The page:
Why Smart Investors Love Europe

By Kane, Leslie | Medical Economics, July 28, 1997 | Go to article overview

Why Smart Investors Love Europe


Kane, Leslie, Medical Economics


Jetting off to Europe can be fun, but these days, you might have even more fun staying home and watching your European stocks do the flying. Spain's Telefonica de Espana stock shot up 81 percent (including dividends) in the year ended May 31; Ericsson Telephone, a Swedish telecommunications company, returned 68 percent; and Royal Dutch Petroleum jumped 33 percent. And those aren't isolated cases: Holland's stock index rose more than 37 percent in the year ended June 1997, and the United Kingdom's was up more than 35 percent for the same period.

"Much of Europe was in a recession during the first half of 1996, but I believe it bottomed out, and European economies are now growing," says Kevin McCarey, portfolio manager of the Fidelity Europe Capital Appreciation Fund.

One reason: Corporate restructuring, which convulsed U.S. businesses in the 1980s, reached Europe in the '90s. Many companies, such as Philips Electronics in the Netherlands and Daimler-Benz in Germany, pared down, cut costs, and boosted earnings.

Continental holdings bring special benefits, but also extra risks

American stocks haven't exactly performed shabbily in the past couple of years, either. So why look to Europe? In a word, diversification.

"Europe's markets behave differently from America's; that independence may help protect your portfolio if U.S. stocks decline," says James Clunie, a money manager with Murray Johnstone International in Glasgow.

This also means, of course, that European markets can slide while American ones rise. Slumps abroad can be more extreme, too, since many European stock markets are still more volatile than those of the U.S. Finland's is 1.9 times as erratic, for instance, and Sweden's is 1.5 times as bumpy, according to Barra, a financial research firm in Berkeley, Calif.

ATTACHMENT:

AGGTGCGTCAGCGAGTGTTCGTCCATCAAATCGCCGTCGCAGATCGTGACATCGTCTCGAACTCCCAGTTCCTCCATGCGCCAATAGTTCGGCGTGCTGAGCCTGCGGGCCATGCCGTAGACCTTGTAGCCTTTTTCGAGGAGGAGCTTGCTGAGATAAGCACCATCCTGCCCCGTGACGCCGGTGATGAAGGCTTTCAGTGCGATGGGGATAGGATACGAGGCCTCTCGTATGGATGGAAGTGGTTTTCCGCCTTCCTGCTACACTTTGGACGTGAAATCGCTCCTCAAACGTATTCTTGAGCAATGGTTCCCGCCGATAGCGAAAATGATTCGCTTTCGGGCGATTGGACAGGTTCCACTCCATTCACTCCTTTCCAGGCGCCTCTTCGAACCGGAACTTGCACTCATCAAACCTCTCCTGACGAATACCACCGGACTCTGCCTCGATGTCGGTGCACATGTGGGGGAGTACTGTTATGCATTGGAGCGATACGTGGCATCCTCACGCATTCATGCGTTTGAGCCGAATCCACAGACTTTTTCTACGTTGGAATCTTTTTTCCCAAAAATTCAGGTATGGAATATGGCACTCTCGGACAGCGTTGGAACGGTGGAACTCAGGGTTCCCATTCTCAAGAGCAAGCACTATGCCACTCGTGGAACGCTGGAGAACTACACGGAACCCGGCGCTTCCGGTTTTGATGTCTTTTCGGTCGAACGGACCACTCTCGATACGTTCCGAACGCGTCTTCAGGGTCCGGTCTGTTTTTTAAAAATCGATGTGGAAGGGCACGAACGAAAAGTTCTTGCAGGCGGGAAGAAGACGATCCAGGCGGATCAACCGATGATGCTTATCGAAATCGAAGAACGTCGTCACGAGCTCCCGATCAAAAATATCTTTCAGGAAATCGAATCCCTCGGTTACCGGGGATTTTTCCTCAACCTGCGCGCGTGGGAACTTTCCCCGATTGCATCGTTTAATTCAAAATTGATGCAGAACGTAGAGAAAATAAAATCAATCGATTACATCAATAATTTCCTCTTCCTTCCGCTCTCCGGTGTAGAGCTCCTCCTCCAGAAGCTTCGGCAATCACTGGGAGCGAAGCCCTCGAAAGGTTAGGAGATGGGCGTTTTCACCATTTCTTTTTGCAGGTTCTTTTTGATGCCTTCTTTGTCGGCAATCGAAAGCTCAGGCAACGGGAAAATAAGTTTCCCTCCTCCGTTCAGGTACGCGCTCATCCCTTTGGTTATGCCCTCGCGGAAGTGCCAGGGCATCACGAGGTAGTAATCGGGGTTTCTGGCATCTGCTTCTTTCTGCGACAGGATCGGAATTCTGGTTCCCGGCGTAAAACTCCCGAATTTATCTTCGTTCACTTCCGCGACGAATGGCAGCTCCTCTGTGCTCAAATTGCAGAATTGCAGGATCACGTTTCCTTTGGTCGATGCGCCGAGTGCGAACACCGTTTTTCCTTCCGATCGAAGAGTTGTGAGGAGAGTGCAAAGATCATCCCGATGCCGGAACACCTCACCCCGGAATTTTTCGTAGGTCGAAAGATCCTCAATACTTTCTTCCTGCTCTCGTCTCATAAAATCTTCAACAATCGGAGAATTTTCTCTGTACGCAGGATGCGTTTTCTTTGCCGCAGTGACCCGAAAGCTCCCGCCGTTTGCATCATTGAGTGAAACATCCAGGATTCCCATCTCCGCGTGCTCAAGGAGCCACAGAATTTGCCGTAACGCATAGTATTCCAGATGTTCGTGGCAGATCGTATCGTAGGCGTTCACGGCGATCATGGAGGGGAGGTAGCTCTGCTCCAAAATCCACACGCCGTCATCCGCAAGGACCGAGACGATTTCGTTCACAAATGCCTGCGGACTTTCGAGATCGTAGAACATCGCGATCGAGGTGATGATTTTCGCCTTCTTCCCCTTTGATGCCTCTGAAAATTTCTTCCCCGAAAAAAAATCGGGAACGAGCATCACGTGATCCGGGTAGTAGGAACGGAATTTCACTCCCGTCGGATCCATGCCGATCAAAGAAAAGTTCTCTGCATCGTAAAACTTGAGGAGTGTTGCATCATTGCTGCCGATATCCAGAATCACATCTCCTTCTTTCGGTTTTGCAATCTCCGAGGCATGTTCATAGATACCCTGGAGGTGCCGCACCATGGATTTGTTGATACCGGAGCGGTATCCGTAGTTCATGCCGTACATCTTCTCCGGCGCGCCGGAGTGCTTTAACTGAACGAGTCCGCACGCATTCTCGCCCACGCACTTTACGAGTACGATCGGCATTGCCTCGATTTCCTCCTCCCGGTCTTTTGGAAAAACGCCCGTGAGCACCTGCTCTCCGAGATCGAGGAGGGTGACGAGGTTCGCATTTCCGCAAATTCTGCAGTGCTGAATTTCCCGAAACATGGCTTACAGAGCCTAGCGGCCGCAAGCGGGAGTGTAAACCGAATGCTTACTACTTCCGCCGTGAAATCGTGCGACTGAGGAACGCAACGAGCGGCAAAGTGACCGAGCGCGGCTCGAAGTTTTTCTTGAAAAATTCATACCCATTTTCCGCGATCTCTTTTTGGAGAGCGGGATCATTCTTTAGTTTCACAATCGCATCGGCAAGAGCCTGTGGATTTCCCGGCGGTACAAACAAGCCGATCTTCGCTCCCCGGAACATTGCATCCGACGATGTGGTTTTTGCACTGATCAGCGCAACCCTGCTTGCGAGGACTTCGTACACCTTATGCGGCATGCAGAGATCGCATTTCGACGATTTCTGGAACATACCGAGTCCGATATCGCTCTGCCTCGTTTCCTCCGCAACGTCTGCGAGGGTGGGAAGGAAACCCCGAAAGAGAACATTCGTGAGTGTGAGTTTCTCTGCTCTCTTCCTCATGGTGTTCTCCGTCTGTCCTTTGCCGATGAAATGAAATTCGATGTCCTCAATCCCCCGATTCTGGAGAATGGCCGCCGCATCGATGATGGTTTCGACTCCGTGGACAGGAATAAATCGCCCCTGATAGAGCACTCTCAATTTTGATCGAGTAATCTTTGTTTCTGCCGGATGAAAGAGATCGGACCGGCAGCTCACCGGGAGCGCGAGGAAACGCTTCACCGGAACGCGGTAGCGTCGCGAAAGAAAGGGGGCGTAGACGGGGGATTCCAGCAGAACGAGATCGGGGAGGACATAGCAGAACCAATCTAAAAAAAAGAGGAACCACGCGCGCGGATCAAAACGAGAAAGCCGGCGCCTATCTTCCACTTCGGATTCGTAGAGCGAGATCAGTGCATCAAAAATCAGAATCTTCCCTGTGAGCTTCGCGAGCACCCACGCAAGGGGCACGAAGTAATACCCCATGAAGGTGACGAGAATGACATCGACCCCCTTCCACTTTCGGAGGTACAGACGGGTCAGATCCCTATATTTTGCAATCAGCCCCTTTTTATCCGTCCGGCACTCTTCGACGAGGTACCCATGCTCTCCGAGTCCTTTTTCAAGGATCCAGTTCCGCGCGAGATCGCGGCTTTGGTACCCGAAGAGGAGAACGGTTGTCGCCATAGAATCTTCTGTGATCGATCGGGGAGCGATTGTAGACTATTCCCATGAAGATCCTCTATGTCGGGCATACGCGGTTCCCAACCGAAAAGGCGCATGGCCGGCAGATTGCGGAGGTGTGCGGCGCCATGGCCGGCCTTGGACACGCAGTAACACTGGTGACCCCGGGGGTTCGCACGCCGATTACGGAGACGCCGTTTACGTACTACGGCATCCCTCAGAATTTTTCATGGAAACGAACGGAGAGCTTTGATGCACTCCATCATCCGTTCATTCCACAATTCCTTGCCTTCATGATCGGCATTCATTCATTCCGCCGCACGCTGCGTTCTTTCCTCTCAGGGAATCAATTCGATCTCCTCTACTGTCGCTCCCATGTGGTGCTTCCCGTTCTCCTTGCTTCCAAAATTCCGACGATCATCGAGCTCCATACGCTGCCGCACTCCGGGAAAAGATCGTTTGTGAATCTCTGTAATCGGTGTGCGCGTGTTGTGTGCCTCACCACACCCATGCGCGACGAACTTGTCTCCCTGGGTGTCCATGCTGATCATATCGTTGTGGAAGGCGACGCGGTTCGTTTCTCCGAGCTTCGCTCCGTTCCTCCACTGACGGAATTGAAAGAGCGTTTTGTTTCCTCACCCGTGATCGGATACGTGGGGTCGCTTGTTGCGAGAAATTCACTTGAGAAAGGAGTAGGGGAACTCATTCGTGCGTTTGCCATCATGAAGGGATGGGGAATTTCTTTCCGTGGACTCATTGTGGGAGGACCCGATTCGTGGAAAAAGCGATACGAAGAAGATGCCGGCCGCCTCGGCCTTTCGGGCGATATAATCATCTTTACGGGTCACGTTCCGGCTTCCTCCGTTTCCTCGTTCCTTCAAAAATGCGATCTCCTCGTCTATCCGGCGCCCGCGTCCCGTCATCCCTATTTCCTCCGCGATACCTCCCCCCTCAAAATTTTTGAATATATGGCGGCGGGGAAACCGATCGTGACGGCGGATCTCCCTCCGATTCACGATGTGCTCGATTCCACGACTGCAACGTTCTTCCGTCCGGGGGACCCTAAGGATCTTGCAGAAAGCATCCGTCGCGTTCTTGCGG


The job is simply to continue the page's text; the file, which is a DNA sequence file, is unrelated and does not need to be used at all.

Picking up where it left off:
And while a favorable currency-exchange rate could boost your holdings, you could just as easily lose big if the dollar strengthens against European currency.

It's also harder to learn about developments that could alert you to dump your stock. Some European corporations have Web sites on the Internet, and your broker can probably get annual reports, but don't expect as much information as you can get on U.S. companies.

All of this doesn't mean you should write off Europe, just that you need to proceed with caution. Here's how to tap into the continent's hot markets without getting scalded.

How to minimize the risk of investing in European stocks

First, limit your European holdings to about 10 percent of your portfolio, and stick to mutual funds (see page 100) or to large companies that trade on exchanges in the U.S. Big firms are required to follow strict accounting procedures. But smaller companies, which usually trade over the counter, are sometimes more lax. It's acceptable in Europe for a parent company to slough its losses onto a subsidiary and avoid reporting the subsidiary's results. You'd never know that losses are eroding profits.

Buying and selling large-company European stock is easy, if you limit yourself to firms that use American Depositary Receipts (ADRs). These are claims issued by U.S. banks against shares of the foreign company. ADRs trade like stocks and are listed on U.S. exchanges. Their dividends are paid in dollars instead of the local currency.

You're better off with companies that offer sponsored ADRs. Those are initiated by the foreign businesses, which absorb most of the administrative costs. Their issuers follow precise financial reporting methods and usually make corporate information readily available. Unsponsored ADRs, on the other hand, are set up by a U.S. bank or brokerage firm in response to market demand. Investors bear the administrative costs. Unsponsored ADRs don't trade on the New York or American exchange, and their reporting techniques might raise eyebrows. Your broker can tell you whether an ADR is sponsored.

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